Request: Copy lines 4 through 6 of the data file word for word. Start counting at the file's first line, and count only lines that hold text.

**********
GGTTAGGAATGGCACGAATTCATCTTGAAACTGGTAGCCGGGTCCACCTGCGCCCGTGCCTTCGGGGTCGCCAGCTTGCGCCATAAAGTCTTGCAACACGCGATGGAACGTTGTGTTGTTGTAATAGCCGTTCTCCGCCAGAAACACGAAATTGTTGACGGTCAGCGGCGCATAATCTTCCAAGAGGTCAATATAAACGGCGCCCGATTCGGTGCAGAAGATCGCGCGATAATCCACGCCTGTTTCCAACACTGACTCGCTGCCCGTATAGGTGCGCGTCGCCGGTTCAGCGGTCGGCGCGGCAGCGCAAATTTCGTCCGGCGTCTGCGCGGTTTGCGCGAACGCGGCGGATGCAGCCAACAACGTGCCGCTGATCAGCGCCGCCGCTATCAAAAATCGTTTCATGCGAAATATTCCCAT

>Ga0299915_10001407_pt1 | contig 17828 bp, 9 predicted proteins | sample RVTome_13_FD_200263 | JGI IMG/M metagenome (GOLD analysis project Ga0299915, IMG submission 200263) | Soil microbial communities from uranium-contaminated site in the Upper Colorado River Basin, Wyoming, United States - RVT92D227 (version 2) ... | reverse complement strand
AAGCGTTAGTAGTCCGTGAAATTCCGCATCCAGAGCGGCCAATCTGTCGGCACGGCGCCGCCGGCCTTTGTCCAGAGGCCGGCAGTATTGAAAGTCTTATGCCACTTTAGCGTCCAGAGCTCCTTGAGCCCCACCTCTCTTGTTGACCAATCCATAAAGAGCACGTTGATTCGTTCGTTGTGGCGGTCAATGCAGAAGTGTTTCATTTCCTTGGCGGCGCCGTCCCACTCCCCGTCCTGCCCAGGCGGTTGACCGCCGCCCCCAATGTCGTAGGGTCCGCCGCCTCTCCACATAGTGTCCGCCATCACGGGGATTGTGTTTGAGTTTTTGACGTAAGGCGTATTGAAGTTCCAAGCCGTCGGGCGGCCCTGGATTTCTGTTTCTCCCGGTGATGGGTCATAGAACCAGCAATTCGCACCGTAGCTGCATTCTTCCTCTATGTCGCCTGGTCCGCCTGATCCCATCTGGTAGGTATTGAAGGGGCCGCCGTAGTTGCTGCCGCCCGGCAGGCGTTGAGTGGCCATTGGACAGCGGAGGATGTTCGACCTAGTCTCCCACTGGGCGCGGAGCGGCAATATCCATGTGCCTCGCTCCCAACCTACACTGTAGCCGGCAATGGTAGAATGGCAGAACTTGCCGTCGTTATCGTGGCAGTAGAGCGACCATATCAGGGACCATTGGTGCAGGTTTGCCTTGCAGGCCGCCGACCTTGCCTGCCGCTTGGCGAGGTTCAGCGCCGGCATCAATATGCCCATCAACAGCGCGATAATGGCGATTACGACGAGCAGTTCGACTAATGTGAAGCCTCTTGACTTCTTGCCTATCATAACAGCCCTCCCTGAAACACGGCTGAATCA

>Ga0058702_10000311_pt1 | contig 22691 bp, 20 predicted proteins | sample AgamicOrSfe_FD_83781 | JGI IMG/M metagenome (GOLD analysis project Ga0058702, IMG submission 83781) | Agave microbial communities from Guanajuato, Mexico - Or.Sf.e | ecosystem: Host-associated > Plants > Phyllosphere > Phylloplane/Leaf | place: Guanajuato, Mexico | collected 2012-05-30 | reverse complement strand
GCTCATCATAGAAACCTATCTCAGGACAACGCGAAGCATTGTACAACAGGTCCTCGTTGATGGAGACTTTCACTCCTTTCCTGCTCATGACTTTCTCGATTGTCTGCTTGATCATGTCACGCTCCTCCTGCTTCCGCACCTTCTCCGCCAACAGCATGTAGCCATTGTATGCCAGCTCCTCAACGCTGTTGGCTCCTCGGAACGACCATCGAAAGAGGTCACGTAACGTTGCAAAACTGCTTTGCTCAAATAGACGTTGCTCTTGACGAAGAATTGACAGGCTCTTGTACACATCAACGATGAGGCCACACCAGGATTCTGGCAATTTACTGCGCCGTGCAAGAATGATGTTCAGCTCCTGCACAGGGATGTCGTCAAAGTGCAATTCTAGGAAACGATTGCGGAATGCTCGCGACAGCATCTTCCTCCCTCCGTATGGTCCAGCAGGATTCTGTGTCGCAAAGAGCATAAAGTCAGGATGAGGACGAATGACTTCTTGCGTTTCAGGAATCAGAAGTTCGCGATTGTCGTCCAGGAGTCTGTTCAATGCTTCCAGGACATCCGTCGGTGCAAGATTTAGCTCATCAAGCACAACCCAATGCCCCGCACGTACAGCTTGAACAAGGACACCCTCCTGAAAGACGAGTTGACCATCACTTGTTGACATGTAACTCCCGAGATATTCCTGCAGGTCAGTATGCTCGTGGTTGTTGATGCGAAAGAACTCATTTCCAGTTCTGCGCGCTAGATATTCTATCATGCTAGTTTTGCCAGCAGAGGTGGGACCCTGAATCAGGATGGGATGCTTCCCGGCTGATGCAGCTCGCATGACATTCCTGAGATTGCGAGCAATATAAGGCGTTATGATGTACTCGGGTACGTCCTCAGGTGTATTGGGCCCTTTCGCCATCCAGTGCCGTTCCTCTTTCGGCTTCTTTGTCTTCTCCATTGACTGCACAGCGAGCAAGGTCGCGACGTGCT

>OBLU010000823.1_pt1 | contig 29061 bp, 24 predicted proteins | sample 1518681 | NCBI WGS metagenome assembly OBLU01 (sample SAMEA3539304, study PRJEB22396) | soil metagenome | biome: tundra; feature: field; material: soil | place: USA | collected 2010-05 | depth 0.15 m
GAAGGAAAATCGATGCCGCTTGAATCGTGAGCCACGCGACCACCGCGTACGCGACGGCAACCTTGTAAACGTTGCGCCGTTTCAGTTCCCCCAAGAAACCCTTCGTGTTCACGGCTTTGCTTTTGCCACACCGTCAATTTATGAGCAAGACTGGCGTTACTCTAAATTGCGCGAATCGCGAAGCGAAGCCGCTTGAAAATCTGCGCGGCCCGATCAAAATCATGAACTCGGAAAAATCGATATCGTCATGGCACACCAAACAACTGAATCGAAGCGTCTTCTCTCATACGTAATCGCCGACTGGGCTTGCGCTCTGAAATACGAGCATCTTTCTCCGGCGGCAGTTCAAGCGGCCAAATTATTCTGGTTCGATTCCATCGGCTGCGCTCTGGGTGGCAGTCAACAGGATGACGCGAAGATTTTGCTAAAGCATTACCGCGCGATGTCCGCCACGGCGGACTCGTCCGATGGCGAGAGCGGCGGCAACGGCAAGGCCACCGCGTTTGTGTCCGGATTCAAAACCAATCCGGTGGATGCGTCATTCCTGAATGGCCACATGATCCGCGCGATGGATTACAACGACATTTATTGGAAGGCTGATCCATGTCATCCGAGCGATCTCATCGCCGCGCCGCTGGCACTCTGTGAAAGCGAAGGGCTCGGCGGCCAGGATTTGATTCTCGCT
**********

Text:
>Ga0058702_10000311_pt1 | contig 22691 bp, 20 predicted proteins | sample AgamicOrSfe_FD_83781 | JGI IMG/M metagenome (GOLD analysis project Ga0058702, IMG submission 83781) | Agave microbial communities from Guanajuato, Mexico - Or.Sf.e | ecosystem: Host-associated > Plants > Phyllosphere > Phylloplane/Leaf | place: Guanajuato, Mexico | collected 2012-05-30 | reverse complement strand
GCTCATCATAGAAACCTATCTCAGGACAACGCGAAGCATTGTACAACAGGTCCTCGTTGATGGAGACTTTCACTCCTTTCCTGCTCATGACTTTCTCGATTGTCTGCTTGATCATGTCACGCTCCTCCTGCTTCCGCACCTTCTCCGCCAACAGCATGTAGCCATTGTATGCCAGCTCCTCAACGCTGTTGGCTCCTCGGAACGACCATCGAAAGAGGTCACGTAACGTTGCAAAACTGCTTTGCTCAAATAGACGTTGCTCTTGACGAAGAATTGACAGGCTCTTGTACACATCAACGATGAGGCCACACCAGGATTCTGGCAATTTACTGCGCCGTGCAAGAATGATGTTCAGCTCCTGCACAGGGATGTCGTCAAAGTGCAATTCTAGGAAACGATTGCGGAATGCTCGCGACAGCATCTTCCTCCCTCCGTATGGTCCAGCAGGATTCTGTGTCGCAAAGAGCATAAAGTCAGGATGAGGACGAATGACTTCTTGCGTTTCAGGAATCAGAAGTTCGCGATTGTCGTCCAGGAGTCTGTTCAATGCTTCCAGGACATCCGTCGGTGCAAGATTTAGCTCATCAAGCACAACCCAATGCCCCGCACGTACAGCTTGAACAAGGACACCCTCCTGAAAGACGAGTTGACCATCACTTGTTGACATGTAACTCCCGAGATATTCCTGCAGGTCAGTATGCTCGTGGTTGTTGATGCGAAAGAACTCATTTCCAGTTCTGCGCGCTAGATATTCTATCATGCTAGTTTTGCCAGCAGAGGTGGGACCCTGAATCAGGATGGGATGCTTCCCGGCTGATGCAGCTCGCATGACATTCCTGAGATTGCGAGCAATATAAGGCGTTATGATGTACTCGGGTACGTCCTCAGGTGTATTGGGCCCTTTCGCCATCCAGTGCCGTTCCTCTTTCGGCTTCTTTGTCTTCTCCATTGACTGCACAGCGAGCAAGGTCGCGACGTGCT

>OBLU010000823.1_pt1 | contig 29061 bp, 24 predicted proteins | sample 1518681 | NCBI WGS metagenome assembly OBLU01 (sample SAMEA3539304, study PRJEB22396) | soil metagenome | biome: tundra; feature: field; material: soil | place: USA | collected 2010-05 | depth 0.15 m